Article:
Opera North’s production of Cole Porter’s Kiss Me, Kate Jack Wilcox as Hortensio, Zoë Rainey as Bianca, Piers Bate as Gremio and Alan Burkitt as Lucentio – Photo credit: Tristram Kenton

Review of Opera North’s Kiss Me, Kate at London’s Coliseum

Opera North’s production of Cole Porter’s Kiss Me, Kate Jack Wilcox as Hortensio, Zoë Rainey as Bianca, Piers Bate as Gremio and Alan Burkitt as Lucentio – Photo credit: Tristram Kenton
Opera North’s production of Cole Porter’s Kiss Me, Kate Jack Wilcox as Hortensio, Zoë Rainey as Bianca, Piers Bate as Gremio and Alan Burkitt as Lucentio – Photo credit: Tristram Kenton

Too darn hot? Well, almost. It’s certainly a very heart-warming show. Not that long after the Chichester Festival Theatre production of Kiss Me, Kate, which transferred to The Old Vic late in 2012 comes, to misquote the title of one of the musical’s numbers, another opening of another production, this time from Opera North. This one has been doing the rounds since 2015 but has a brief residence at the London Coliseum in June 2018, fresh from a return visit to Leeds Grand Theatre the previous month.

It’s a well-oiled machine, with a large orchestra (more than fifty members), here conducted by James Holmes, that musicals from the era of Cole Porter (1891-1964) and his contemporaries would have had on their first outings. Not all the comedy elements have stood the test of time – when Fred Graham (Quirijn de Lang) spanks Lilli Vanessi (Stephanie Corley) in response to her hitting him repeatedly, it strikes (sorry) me not so much as offensive but unfunny.

For the uninitiated, the cast of The Shrew, a show within the show, and itself a musical adaptation of Shakespeare’s The Taming of the Shrew, have backstories, some of which are more developed during the evening’s proceedings than others. Fred and Lilli play the lead characters in The Shrew, Petruchio and Kate (not Katherina, as per the Shakespeare play) respectively. There’s also Lois Lane (Zoë Rainey) and Bill Calhoun (Alan Burkitt), playing Bianca, Kate’s younger sister and Lucentio, a suitor to Bianca. Lois and Bill just so happen to be seeing each other in ‘real life’, so to speak.

It’s steadily paced, at least by modern standards, and while there are numbers that push the story on, such as Petruchio’s ‘Where is the Life That Late I Led?’, others such as Kate’s ‘I Hate Men’ –playful yet vindictive – merely reinforce the spoken narrative. It’s easy to see why it’s billed as a ‘musical play’ – there is so much that is said rather than sung that it is for patrons to decide for themselves whether it’s a musical or a play with songs.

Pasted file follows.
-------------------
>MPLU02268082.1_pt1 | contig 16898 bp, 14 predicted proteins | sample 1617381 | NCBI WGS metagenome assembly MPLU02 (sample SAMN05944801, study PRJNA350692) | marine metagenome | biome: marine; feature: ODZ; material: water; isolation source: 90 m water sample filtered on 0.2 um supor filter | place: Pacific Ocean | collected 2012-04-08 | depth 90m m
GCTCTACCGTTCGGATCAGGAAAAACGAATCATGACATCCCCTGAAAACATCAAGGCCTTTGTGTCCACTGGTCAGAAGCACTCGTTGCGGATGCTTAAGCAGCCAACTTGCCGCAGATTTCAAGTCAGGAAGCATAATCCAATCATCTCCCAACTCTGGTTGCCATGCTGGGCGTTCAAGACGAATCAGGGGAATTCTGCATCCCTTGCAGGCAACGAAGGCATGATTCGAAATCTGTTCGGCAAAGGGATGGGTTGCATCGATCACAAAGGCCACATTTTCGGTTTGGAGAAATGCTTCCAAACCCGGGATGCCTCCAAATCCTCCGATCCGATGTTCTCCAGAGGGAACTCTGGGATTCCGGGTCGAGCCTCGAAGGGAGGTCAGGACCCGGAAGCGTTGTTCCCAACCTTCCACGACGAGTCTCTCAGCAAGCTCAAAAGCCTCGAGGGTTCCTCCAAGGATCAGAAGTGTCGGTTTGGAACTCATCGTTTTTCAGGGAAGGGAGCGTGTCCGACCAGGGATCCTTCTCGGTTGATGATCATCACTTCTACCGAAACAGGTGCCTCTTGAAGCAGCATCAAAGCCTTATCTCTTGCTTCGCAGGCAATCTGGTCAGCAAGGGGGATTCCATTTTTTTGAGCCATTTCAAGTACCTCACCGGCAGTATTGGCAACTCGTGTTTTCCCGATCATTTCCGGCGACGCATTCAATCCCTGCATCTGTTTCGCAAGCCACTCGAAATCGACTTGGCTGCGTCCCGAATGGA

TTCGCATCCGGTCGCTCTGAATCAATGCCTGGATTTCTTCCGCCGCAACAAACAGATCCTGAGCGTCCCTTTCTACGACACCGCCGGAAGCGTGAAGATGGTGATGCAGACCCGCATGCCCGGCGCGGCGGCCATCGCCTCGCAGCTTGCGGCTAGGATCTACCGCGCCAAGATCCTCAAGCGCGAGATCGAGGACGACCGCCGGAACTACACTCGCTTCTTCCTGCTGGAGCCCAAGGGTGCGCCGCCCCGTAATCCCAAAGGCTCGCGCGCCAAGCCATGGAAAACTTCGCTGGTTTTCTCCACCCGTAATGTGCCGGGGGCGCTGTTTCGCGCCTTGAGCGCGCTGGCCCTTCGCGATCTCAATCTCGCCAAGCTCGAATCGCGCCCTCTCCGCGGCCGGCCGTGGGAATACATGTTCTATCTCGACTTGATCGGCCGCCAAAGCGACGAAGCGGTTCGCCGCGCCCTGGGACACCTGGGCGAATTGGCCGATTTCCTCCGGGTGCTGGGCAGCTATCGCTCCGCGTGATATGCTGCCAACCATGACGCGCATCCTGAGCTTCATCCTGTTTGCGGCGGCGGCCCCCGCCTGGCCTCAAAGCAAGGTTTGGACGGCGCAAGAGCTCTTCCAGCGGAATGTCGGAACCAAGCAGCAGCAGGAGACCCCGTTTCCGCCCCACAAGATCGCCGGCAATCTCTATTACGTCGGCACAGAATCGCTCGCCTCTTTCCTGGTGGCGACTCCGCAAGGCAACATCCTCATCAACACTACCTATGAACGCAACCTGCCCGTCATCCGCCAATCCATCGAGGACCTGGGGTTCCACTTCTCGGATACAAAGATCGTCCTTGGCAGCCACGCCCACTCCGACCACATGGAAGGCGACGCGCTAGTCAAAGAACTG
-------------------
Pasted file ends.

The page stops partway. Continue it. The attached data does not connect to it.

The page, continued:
Not that the audience is deprived of musical numbers – far from it, especially in the second half, where there are several crescendos to both ‘Always True To You In My Fashion’ and ‘Brush Up Your Shakespeare’, such that those two songs felt like six, in a good way. The latter, the show’s ‘eleven o’clock number’, was performed with some brilliant comic timing and rapport with the audience by Joseph Shovelton and John Savournin (named in the list of characters, unimaginatively and with an unavoidable possible spoiler alert, as First Gunman and Second Gunman). Even if “If she says your behaviour is heinous / Kick her right in the Coriolanus” doesn’t quite resonate, generally speaking, with today’s audiences, particularly in the light of recent international campaigns against assaults and violence.

It’s a solid and faithful revival – and to be honest, in this day and age, it could do with a little trimming. The cast are, collectively, drawn from both opera and musical theatre, a powerful blend that suits the production like a glove. The standout moment, for me, was Burkitt’s Bill stopping the show in more ways than one, tap dancing with incredible agility. The choreography (Will Tuckett) was impressive overall, with the large ensemble numbers something that needs to be seen to be believed. Some deliberately exaggerated poses and expressions (no gurning, thankfully) add to the comic effect. All things considered, this is an enjoyable and entertaining production.

4 Stars

Rev iew by Chris Omaweng

Cole Porter’s riotously inventive homage to the sparkling wit of Shakespeare, Kiss Me, Kate is an irresistible celebration of the joy and madness of working in theatre.
On the opening night of a musical version of The Taming of the Shrew in 1940s Baltimore, the tempestuous love lives of actor-manager Fred Graham and his leading lady (and ex-wife) Lilli Vanessi are set to collide. Throw in Fred’s current paramour Lois Lane and her gambler boyfriend Bill – plus a couple of gun-toting gangsters who somehow get caught up in the show – and the stage is set for a funny and farcical battle of the sexes!

Music and Lyrics by Cole Porter
Book by Bella and Samuel Spewack
Critical edition by David Charles Abell and Seann Alderking

Cast and creative team includes:
Fred Graham/ Petruchio Quirijn de Lang
Lilli Vanessi / Katharine Stephanie Corley
Lois Lane / Bianca Zoë Rainey
Bill Calhoun / Lucentio Alan Burkitt
Hortensio Jack Wilcox
Hattie Aiesha Pease
Paul Stephane Anelli
Gunman Joseph Shovelton
Gunman John Savournin
Harry Trevor / Baptista James Hayes
Harrison Howell Malcolm Ridley
Ralph (Stage Manager) Claire Pascoe
Dancers Michelle Andrews, Rachael Crocker, Freya Field, Kate Ivory Jordan, Harrison Clark, Jordan Livesey, Ben Oliver, Ross Russell

Conductor James Holmes
Assistant Conductor Oliver Rundell
Director Jo Davies
Revival Director Edward Goggin
Choreographer Will Tuckett
Associate Choreographer David Hulston
Assistant Choreographer Alex Newton
Set and Costume Designer Colin Richmond
Lighting Designer Ben Cracknell

21st – 30th June 2018
London Coliseum

Buy Tickets

Similar Posts